Sundays are for getting over some powerful Maltese flu. Before you cough, let’s read this week’s best writing about games (and game related things).
For Eye On Design, Niek Hilkmann and Thomas Walskaar spoke to the last person standing in the floppy disk business. I had no idea there was still pretty huge demand for them!
However, my biggest customers — and the place where most of the money comes from — are the industrial users. These are people who use floppy disks as a way to get information in and out of a machine. Imagine it’s 1990, and you’re building a big industrial machine of one kind or another. You design it to last 50 years and you’d want to use the best technology available. At the time this was a 3.5-inch floppy disk. Take the airline industry for example. Probably half of the air fleet in the world today is more than 20 years old and still uses floppy disks in some of the avionics. That’s a huge consumer. There’s also medical equipment, which requires floppy disks to get the information in and out of medical devices. The biggest customer of all is probably the embroidery business though. Thousands and thousands of machines that use floppy disks were made for this, and they still use these. There are even some industrial companies that still use Sony Mavica cameras to take photographs. The vast majority of what I sell is for these industrial uses, but there is a significant hobbyist element to it as well.
Lane Brown and Luke Winkie wrote about the decomposition of Rotten Tomatoes for Vulture. I’ve been guilty of paying attention to Rotten Tomatoes scores before I go and watch a movie, but nowadays, I don’t even give it a glance. I just watch whatever without any outside interference and I think it works out quite nicely, to be honest.
But despite Rotten Tomatoes’ reputed importance, it’s worth a reminder: Its math stinks. Scores are calculated by classifying each review as either positive or negative and then dividing the number of positives by the total. That’s the whole formula. Every review carries the same weight whether it runs in a major newspaper or a Substack with a dozen subscribers.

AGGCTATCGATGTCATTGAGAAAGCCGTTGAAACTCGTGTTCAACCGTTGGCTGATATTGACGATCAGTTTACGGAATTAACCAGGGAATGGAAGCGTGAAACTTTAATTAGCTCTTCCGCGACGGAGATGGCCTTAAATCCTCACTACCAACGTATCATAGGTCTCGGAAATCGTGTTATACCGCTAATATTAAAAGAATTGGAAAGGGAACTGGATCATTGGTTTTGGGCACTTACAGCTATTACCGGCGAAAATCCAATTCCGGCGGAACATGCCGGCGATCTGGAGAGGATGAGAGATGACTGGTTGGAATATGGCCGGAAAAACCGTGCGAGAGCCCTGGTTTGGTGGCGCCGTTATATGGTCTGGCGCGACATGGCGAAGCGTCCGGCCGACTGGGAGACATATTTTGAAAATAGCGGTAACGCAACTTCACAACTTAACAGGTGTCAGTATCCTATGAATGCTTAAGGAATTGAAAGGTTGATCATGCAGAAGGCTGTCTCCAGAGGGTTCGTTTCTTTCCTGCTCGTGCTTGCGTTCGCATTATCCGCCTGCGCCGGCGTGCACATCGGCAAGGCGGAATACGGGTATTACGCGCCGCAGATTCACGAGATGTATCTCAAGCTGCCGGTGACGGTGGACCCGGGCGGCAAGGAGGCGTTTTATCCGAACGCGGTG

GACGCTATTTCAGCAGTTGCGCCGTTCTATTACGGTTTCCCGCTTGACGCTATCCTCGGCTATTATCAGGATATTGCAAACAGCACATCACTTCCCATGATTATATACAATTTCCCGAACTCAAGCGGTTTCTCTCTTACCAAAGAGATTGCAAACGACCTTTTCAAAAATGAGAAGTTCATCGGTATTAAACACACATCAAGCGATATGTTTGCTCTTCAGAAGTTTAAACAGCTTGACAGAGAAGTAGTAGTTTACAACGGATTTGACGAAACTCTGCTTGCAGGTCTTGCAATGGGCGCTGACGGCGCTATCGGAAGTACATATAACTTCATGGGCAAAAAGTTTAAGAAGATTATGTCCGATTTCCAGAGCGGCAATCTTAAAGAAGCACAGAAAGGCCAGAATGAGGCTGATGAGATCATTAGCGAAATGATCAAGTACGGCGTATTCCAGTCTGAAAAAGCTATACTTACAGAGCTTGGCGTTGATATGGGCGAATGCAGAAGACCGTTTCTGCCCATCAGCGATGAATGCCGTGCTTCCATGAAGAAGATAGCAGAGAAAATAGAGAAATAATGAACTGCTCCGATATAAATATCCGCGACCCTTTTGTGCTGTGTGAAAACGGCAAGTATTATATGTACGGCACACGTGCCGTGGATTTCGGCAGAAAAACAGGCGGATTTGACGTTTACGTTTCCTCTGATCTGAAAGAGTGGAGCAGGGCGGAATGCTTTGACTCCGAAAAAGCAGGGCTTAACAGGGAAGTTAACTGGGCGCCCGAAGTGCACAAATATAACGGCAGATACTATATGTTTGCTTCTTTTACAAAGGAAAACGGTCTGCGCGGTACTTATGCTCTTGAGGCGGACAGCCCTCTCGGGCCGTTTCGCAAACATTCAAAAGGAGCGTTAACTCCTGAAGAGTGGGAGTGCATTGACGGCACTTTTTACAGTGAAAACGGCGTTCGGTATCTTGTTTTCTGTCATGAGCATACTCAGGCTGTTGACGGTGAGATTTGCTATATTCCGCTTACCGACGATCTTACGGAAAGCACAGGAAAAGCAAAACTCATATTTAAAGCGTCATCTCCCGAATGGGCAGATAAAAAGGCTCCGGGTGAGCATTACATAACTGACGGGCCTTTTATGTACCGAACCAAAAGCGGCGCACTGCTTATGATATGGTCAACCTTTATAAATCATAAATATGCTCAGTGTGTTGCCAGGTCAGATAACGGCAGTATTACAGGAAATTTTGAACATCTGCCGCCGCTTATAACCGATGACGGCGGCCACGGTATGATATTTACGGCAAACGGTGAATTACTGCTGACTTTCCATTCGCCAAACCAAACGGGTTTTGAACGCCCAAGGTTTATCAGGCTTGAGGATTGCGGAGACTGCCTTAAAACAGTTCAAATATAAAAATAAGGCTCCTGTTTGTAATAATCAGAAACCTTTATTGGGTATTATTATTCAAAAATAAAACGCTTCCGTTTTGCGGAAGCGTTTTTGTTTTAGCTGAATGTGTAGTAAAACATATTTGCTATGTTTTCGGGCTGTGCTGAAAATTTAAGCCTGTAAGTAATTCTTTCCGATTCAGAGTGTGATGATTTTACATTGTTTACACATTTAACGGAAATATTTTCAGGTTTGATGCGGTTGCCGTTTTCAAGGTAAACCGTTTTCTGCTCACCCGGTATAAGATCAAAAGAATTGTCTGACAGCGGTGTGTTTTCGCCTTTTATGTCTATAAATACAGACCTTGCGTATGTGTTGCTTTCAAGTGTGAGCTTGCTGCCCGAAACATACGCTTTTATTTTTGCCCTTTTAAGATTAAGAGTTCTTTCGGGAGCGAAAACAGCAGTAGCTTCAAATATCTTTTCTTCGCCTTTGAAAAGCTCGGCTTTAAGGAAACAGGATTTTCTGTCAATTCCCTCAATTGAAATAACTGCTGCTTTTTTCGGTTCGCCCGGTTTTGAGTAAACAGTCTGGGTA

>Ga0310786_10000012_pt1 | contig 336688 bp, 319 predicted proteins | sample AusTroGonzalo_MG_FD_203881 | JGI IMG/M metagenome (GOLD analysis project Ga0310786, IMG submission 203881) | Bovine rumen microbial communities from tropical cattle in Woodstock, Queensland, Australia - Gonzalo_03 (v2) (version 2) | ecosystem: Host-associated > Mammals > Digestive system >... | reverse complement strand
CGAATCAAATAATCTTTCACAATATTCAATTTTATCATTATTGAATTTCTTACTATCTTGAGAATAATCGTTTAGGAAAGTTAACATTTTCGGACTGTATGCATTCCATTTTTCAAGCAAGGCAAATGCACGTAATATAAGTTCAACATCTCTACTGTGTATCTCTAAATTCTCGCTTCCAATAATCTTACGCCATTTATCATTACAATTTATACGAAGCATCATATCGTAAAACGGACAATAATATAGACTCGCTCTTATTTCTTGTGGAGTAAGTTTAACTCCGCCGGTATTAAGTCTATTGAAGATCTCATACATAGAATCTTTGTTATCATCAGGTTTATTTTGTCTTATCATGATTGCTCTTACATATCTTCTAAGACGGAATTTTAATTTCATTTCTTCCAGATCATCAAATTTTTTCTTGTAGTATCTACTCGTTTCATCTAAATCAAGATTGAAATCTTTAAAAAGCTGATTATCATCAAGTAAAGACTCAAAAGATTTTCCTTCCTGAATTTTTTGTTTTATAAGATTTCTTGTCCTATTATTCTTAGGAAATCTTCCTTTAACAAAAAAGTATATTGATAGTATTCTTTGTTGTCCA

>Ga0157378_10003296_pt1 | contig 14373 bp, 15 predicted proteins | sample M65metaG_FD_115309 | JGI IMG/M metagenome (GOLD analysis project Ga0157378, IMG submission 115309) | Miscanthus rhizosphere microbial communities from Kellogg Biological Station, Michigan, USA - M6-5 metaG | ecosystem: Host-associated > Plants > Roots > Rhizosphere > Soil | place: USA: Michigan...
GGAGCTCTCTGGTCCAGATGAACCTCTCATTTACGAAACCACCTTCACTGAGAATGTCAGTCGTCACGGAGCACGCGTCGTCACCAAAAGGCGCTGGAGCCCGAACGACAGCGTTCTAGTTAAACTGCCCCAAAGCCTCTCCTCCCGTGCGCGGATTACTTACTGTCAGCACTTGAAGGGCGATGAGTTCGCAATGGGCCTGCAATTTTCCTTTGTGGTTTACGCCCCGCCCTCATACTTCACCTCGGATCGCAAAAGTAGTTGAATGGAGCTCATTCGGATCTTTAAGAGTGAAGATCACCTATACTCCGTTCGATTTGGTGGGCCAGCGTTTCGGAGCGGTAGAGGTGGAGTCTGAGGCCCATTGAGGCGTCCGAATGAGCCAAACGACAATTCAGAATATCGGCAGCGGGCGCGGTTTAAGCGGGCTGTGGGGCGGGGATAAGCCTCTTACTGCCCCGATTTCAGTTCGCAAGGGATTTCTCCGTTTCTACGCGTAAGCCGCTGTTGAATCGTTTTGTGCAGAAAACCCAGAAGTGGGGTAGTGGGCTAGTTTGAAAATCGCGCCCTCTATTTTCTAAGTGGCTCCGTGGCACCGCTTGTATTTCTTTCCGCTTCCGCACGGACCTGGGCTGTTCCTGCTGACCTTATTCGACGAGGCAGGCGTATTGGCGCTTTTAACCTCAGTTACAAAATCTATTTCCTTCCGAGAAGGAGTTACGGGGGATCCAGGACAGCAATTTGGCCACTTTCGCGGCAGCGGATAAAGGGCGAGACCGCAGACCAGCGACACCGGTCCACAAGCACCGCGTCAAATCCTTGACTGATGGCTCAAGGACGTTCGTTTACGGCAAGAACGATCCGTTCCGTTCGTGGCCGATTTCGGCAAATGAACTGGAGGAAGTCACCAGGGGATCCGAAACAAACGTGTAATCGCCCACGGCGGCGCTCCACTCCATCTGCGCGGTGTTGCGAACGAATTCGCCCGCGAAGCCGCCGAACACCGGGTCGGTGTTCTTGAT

Jess Elizabeth Reed contemplates what types of players remakes are for, for Into The Spine. A quick look at how remakes reflect the times we’re in.
It seems, then, that the updates to Muffy’s character and the eradication of the bar have more to do with what the game makers believe to be appropriate for kids in 2023, a standard that may be pretty far off from the one used in 2003. I wonder how remakes would address the Sprite Casino where I gambled away a fortune in Harvest Moon DS or the New Year’s drinking competition in Harvest Moon 64 where you can win the affection of one of the game’s bachelorette’s, Karen, by outdrinking her.
Patricia Hernandez wrote about Starfield being too big to fail for Paste. God, I wish Starfield’s version of space were a couple of nice planets, each home to fun little aliens. Alas.
The problem is that for fans of the genre, traversing every pixel that stands before you, no matter how empty or tedious, is what it means to be free. The open-world fantasy, set by games like Skyrim and ballooned to impossible standards by games like Cyberpunk 2077, has always hinged on being whoever you want and doing whatever you want. Judging from the trajectory of modern Bethesda franchises like Fallout, Bethesda is eager to meet part of this ceaseless, impossible fantasy, often at the cost of the things that make their games compelling in the first place.
That’s it for this week folks, take care of yourselves and see you next week!
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